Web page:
Human beings, like all mammals, we are able to regulate our body temperature thanks to the hypothalamus, which is a part of the brain located in the brain that works in a similar way to a thermostat: when the temperature of the house is higher than the set point, it stops the heating to lower it.
La thermal sensation It is the sensation of cold or heat that we feel according to a combination of meteorological parameters, among which are humidity and wind. But, How is it calculated?
We will not have the same heat on a day in which the thermometer reads 35ºC and a south wind that blows at 20 kilometers per hour, than on another day with the same temperature but with no wind. Why? Because around the whole body a layer of air is concentrated, called the boundary layer. The thinner it is due to the effect of the wind, the greater the heat loss.
Human beings have a body temperature of 37 degrees Celsius. However, according to diverse studies we can bear 55 degrees with normal humidity, or higher degrees in low humidity conditions. An example is saunas, where the temperature is up to 100 degrees and the people who go there go out on their own feet after the session 😉.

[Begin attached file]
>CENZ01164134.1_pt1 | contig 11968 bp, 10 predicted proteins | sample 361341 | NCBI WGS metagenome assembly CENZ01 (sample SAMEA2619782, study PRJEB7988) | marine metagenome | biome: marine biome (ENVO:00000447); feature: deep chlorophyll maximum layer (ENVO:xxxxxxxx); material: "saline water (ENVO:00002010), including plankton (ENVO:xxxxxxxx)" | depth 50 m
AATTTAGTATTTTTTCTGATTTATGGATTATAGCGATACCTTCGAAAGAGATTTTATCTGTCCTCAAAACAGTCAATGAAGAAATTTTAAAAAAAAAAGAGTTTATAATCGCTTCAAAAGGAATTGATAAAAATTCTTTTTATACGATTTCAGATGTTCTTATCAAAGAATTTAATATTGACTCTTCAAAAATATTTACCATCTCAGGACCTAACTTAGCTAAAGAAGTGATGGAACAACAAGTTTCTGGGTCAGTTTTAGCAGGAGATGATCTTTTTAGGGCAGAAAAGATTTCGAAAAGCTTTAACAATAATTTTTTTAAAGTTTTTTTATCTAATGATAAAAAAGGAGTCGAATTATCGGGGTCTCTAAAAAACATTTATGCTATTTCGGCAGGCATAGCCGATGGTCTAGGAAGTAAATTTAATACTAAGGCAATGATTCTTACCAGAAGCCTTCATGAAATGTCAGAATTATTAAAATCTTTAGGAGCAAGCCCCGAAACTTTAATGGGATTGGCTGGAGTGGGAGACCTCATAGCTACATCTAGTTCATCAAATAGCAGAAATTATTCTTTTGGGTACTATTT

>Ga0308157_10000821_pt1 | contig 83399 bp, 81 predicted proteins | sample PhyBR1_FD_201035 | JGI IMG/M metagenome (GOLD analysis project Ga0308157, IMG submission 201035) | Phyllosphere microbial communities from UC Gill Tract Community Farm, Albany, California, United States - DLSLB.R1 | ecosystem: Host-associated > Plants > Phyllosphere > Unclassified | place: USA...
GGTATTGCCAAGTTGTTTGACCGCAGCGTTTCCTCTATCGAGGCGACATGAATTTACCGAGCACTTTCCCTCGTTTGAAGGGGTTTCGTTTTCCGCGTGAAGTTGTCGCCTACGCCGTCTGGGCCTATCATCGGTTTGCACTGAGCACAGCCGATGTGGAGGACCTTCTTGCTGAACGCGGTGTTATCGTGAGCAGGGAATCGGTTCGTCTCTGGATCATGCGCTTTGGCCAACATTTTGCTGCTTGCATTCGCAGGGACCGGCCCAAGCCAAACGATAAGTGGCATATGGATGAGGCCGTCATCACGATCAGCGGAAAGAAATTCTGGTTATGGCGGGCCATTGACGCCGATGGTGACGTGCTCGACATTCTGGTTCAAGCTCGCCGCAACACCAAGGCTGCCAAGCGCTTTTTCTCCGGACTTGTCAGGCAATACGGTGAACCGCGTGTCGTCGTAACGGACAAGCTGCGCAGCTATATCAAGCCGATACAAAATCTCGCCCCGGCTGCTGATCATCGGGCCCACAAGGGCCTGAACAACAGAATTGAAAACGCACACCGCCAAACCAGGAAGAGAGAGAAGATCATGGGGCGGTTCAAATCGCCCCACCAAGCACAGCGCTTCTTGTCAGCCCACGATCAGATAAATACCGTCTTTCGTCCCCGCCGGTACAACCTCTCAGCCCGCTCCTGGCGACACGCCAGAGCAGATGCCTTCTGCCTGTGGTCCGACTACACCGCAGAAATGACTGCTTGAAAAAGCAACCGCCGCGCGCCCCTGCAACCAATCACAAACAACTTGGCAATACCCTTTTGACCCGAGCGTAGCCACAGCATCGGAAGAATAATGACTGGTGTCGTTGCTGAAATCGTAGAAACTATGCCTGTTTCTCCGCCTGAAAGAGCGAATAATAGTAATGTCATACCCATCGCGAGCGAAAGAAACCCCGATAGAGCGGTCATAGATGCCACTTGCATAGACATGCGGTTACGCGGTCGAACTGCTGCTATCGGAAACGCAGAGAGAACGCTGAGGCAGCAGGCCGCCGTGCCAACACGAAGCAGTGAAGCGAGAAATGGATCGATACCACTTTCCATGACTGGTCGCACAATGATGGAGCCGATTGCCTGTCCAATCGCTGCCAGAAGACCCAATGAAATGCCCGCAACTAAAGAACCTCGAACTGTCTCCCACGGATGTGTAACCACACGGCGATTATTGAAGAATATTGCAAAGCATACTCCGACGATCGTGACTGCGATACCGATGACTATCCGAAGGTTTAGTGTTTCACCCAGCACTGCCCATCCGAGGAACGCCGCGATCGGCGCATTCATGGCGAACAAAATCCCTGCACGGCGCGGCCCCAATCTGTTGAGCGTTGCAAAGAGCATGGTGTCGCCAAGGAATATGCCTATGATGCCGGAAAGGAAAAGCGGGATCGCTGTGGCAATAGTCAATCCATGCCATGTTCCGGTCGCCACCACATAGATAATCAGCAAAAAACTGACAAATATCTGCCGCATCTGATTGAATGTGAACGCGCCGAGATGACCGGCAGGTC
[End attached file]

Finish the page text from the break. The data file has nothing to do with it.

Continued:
Now, if the humidity is high or very high then we would have problems. With 100% humidity we would only endure 45 degrees for a few minutes, as the water vapor would condense in the lungs.
How is the wind chill measured? In 2001 Canadian and United States scientists established a definitive formula that they obtained through laboratory experiments applying air jets at different temperatures and wind intensities to the face and checking the loss of heat that their skin experienced. Is the next:
Tst = 13.112 + 0.6215 Ta -11.37 V0.16 + 0.3965 Ta V0.16
So we could find out that with a temperature of 10ºC and a wind of 50km / h, the resulting thermal sensation would be -2ºC. So it is much more interesting to pay attention to our body before the thermometer to know what clothes we should wear.